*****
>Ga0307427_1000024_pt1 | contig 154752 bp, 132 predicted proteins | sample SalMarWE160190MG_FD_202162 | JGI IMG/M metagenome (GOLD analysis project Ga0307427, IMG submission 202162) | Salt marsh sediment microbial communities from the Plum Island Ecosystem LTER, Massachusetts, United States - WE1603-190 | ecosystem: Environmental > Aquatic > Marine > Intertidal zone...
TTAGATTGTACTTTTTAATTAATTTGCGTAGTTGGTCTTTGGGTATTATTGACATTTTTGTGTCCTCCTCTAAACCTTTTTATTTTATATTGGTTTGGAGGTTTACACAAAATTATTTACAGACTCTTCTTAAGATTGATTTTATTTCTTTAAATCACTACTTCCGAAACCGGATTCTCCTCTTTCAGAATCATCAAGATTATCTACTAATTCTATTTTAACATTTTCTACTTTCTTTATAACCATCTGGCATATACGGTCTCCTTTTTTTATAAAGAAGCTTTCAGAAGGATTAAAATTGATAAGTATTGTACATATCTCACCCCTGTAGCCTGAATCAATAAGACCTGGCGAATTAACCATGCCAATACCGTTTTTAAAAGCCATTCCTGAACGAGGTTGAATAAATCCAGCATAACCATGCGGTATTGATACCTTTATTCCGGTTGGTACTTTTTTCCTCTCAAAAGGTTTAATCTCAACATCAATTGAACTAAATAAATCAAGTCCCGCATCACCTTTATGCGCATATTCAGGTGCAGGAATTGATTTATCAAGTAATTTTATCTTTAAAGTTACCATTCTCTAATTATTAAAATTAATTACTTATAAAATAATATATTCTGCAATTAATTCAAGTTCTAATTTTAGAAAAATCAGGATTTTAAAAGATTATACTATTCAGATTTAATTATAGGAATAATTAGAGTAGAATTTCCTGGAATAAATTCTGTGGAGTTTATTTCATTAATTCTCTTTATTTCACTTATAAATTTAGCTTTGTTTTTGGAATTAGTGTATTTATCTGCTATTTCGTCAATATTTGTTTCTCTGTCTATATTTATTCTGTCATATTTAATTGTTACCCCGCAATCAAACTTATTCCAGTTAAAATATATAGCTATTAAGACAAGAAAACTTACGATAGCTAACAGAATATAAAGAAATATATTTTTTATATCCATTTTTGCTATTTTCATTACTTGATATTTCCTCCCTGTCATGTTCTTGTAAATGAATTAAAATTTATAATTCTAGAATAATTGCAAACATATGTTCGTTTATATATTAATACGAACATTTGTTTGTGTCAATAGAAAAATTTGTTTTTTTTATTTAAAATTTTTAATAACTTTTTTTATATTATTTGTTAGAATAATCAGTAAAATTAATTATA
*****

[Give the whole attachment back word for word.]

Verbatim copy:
>Ga0307427_1000024_pt1 | contig 154752 bp, 132 predicted proteins | sample SalMarWE160190MG_FD_202162 | JGI IMG/M metagenome (GOLD analysis project Ga0307427, IMG submission 202162) | Salt marsh sediment microbial communities from the Plum Island Ecosystem LTER, Massachusetts, United States - WE1603-190 | ecosystem: Environmental > Aquatic > Marine > Intertidal zone...
TTAGATTGTACTTTTTAATTAATTTGCGTAGTTGGTCTTTGGGTATTATTGACATTTTTGTGTCCTCCTCTAAACCTTTTTATTTTATATTGGTTTGGAGGTTTACACAAAATTATTTACAGACTCTTCTTAAGATTGATTTTATTTCTTTAAATCACTACTTCCGAAACCGGATTCTCCTCTTTCAGAATCATCAAGATTATCTACTAATTCTATTTTAACATTTTCTACTTTCTTTATAACCATCTGGCATATACGGTCTCCTTTTTTTATAAAGAAGCTTTCAGAAGGATTAAAATTGATAAGTATTGTACATATCTCACCCCTGTAGCCTGAATCAATAAGACCTGGCGAATTAACCATGCCAATACCGTTTTTAAAAGCCATTCCTGAACGAGGTTGAATAAATCCAGCATAACCATGCGGTATTGATACCTTTATTCCGGTTGGTACTTTTTTCCTCTCAAAAGGTTTAATCTCAACATCAATTGAACTAAATAAATCAAGTCCCGCATCACCTTTATGCGCATATTCAGGTGCAGGAATTGATTTATCAAGTAATTTTATCTTTAAAGTTACCATTCTCTAATTATTAAAATTAATTACTTATAAAATAATATATTCTGCAATTAATTCAAGTTCTAATTTTAGAAAAATCAGGATTTTAAAAGATTATACTATTCAGATTTAATTATAGGAATAATTAGAGTAGAATTTCCTGGAATAAATTCTGTGGAGTTTATTTCATTAATTCTCTTTATTTCACTTATAAATTTAGCTTTGTTTTTGGAATTAGTGTATTTATCTGCTATTTCGTCAATATTTGTTTCTCTGTCTATATTTATTCTGTCATATTTAATTGTTACCCCGCAATCAAACTTATTCCAGTTAAAATATATAGCTATTAAGACAAGAAAACTTACGATAGCTAACAGAATATAAAGAAATATATTTTTTATATCCATTTTTGCTATTTTCATTACTTGATATTTCCTCCCTGTCATGTTCTTGTAAATGAATTAAAATTTATAATTCTAGAATAATTGCAAACATATGTTCGTTTATATATTAATACGAACATTTGTTTGTGTCAATAGAAAAATTTGTTTTTTTTATTTAAAATTTTTAATAACTTTTTTTATATTATTTGTTAGAATAATCAGTAAAATTAATTATA